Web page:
I feel well supported and truly appreciated by the people I've been through this church.  They put their money where their mouth is.  They are generous with their time and attentions.  They are thoughtful, and practice loving kindness both to themselves and to the community.  There is no need to identify as a particular religious belief or dogma (theology).  We are practicing becoming our best selves and offering that best self to the world.  

And, that, my friends, is how this agnostic/atheist joined a spiritual community.


7 comments:

  1. I'm so glad you found such a good supportive community there, both spiritually and on the home front. It's hard to imagine that it's been two years already that you moved in to your home. it seems like it was just a month ago. It looks like such a comfy home. Love all the beautiful art.
    I hope the therapy works out for you arthritic neck. If it does, let me know. My neck is aching for some pain relief.
    Stay warm there... the winter season will be starting very soon.

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    1. Did your doc ever prescribe physical therapy for you? I'll let you know how mine goes.

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  2. Your spiritual community sounds wonderful. Much like the one my husband found for our family. He is a churchgoer but I am not, but I love that little activist church and all the strivers in it. They do good works to shore up and secure the so called "least" among us. Inclusive on every human front, they are all faiths and no faiths. They are a community. And even though I am not in the sanctuary but once or twice a year on Sundays, I still feel as if I belong there. I am glad you found such a community, and your condo community sounds wonderful as well. I hope PT does the trick for your spine.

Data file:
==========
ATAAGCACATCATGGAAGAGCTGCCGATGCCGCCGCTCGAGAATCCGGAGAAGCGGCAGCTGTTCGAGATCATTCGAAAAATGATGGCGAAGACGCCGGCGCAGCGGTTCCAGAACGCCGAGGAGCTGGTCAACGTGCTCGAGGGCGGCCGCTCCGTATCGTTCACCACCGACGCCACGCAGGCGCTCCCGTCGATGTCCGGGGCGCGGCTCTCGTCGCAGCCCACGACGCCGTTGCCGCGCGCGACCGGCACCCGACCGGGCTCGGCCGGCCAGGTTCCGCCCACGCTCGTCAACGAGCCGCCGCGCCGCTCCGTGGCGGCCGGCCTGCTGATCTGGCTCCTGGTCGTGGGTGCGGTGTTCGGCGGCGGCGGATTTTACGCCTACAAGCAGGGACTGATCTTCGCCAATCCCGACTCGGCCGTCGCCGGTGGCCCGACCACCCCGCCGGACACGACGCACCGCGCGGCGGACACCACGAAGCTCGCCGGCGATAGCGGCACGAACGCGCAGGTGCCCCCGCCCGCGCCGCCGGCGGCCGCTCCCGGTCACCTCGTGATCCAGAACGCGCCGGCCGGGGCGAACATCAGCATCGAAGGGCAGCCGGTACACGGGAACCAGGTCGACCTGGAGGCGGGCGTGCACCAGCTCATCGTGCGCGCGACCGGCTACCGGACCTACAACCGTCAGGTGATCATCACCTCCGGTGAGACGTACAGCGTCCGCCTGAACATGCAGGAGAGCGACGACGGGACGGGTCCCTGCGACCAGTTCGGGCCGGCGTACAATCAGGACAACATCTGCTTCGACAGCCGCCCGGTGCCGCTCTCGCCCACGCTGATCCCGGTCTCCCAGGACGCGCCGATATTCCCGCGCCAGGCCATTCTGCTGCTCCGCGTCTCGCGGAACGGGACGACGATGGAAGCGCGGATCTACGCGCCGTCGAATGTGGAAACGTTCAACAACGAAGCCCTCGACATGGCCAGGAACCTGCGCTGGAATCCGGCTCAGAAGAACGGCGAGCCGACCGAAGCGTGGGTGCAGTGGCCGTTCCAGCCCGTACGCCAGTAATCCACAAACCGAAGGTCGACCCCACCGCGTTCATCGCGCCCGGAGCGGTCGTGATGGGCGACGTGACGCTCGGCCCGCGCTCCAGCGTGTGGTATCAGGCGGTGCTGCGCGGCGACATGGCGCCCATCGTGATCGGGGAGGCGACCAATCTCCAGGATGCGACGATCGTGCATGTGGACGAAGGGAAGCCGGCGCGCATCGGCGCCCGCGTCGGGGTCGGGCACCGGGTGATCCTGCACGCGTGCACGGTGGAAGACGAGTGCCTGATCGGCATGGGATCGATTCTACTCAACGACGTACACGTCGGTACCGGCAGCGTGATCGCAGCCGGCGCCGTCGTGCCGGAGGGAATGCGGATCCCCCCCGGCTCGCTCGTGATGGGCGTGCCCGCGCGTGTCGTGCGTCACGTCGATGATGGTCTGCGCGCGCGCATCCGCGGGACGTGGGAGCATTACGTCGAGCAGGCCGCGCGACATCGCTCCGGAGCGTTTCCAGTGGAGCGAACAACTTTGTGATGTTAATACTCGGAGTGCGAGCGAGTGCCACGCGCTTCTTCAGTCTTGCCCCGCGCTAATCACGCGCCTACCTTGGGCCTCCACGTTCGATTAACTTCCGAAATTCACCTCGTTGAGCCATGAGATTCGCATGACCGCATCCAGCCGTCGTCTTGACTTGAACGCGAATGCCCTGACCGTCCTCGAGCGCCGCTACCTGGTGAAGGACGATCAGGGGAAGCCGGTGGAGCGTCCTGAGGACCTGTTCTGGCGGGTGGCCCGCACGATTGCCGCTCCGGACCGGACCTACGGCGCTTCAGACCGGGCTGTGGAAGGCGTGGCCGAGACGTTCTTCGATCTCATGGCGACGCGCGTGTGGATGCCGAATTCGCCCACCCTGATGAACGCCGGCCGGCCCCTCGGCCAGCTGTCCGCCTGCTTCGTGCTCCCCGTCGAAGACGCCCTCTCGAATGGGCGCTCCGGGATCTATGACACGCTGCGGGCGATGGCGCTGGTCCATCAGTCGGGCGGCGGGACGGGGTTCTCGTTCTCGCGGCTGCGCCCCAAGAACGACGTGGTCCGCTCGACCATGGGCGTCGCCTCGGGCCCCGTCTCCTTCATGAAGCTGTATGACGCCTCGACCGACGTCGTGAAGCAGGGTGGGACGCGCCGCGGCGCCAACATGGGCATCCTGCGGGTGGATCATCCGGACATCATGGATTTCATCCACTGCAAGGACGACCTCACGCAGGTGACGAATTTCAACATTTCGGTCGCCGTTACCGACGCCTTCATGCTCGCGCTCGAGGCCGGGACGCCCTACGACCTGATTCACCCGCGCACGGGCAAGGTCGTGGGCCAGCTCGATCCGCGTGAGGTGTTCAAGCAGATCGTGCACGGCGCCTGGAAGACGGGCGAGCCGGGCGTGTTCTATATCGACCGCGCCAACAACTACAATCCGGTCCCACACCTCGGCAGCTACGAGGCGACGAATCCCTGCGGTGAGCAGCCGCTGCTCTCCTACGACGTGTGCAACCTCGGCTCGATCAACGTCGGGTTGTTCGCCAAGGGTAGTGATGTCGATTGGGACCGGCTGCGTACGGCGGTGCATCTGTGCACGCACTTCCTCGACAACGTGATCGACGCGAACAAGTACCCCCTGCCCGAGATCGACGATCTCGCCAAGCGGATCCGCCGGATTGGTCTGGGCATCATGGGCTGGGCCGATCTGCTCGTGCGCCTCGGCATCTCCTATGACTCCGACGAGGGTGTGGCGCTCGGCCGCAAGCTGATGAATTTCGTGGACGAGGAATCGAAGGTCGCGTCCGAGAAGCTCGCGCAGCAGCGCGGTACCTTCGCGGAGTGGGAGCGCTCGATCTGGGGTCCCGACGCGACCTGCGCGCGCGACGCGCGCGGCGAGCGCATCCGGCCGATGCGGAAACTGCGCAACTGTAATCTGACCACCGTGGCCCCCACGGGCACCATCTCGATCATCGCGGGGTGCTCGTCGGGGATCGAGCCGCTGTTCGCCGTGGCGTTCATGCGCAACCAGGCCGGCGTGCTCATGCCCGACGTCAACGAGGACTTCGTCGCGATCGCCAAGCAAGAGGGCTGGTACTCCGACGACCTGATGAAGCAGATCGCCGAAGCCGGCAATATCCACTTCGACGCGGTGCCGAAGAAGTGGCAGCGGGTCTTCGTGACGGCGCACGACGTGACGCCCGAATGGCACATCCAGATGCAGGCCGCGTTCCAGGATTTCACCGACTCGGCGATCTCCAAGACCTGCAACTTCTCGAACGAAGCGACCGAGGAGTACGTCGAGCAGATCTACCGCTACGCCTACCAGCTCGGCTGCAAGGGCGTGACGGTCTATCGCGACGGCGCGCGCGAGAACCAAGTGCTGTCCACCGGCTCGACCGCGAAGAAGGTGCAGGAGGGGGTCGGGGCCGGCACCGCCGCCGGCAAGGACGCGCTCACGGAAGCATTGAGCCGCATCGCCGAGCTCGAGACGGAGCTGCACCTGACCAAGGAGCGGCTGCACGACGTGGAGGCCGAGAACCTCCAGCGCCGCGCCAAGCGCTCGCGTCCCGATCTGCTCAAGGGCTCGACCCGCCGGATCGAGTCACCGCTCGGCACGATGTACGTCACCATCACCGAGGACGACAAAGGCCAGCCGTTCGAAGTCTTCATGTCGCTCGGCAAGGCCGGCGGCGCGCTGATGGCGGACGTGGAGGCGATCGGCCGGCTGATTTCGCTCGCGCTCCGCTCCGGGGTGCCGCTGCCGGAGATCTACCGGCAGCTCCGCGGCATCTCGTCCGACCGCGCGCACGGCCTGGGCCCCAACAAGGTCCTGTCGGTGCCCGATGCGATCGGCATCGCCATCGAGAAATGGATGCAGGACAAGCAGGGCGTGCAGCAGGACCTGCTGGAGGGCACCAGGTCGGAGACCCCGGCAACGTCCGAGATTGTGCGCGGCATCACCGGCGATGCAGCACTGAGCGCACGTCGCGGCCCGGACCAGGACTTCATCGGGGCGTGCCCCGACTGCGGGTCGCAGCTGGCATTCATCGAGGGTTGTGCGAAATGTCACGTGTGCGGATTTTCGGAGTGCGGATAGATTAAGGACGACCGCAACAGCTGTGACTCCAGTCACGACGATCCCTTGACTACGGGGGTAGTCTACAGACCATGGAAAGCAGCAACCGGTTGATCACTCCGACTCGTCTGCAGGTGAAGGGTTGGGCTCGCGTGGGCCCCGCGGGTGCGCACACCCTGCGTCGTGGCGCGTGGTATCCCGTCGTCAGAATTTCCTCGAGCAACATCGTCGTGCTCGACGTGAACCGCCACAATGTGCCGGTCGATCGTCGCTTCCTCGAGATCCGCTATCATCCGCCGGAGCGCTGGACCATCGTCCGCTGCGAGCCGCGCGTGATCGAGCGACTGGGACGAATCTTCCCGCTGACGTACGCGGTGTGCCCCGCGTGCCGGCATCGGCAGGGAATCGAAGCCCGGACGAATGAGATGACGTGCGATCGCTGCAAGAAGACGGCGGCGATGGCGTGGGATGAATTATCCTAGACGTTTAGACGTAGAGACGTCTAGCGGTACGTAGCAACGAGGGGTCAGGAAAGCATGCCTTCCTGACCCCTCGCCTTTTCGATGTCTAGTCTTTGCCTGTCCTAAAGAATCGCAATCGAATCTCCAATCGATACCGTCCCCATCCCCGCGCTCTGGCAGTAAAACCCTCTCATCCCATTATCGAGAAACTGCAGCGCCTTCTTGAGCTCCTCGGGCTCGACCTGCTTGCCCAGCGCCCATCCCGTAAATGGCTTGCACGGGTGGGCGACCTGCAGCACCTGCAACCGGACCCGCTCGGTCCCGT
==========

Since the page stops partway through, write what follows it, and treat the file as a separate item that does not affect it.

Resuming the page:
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    1. I hope PT works, too! Your church sounds a lot like mine. It feels good to have a community such as this.

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  3. It is a joy to know that your life in Colorado has turned out so well. So many ch-ch-changes over the years, leading up to finding yourself a part of several supportive communities now, including the blogging community. Taking care of our bodies and spirits is essential. We do what we can as our bodies age, but our spirits remain ageless. Here I am with hearing aids and probably needing a work-up for recurrent low back pain that I keep hoping will go away. I'm grateful for feeling a part of several supportive communities. We can't do this alone.

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  4. Amen on "We can't do this alone." And yes, on the ageless spirit. That spirit gets surprised all the time with the effects of aging. But we get through it. I remember when, at 35, I was diagnosed with diabetes. I literally thought I was going to die soon. But I learned how to manage. Physical challenges call to me to work through them. Until I die, I am ALIVE!

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  5. When we lived in Mexico years ago we used to go to UU meetings/services from time to time and found them to be a good group of intelligent people. We are both non-believers and resistant to organized religion too.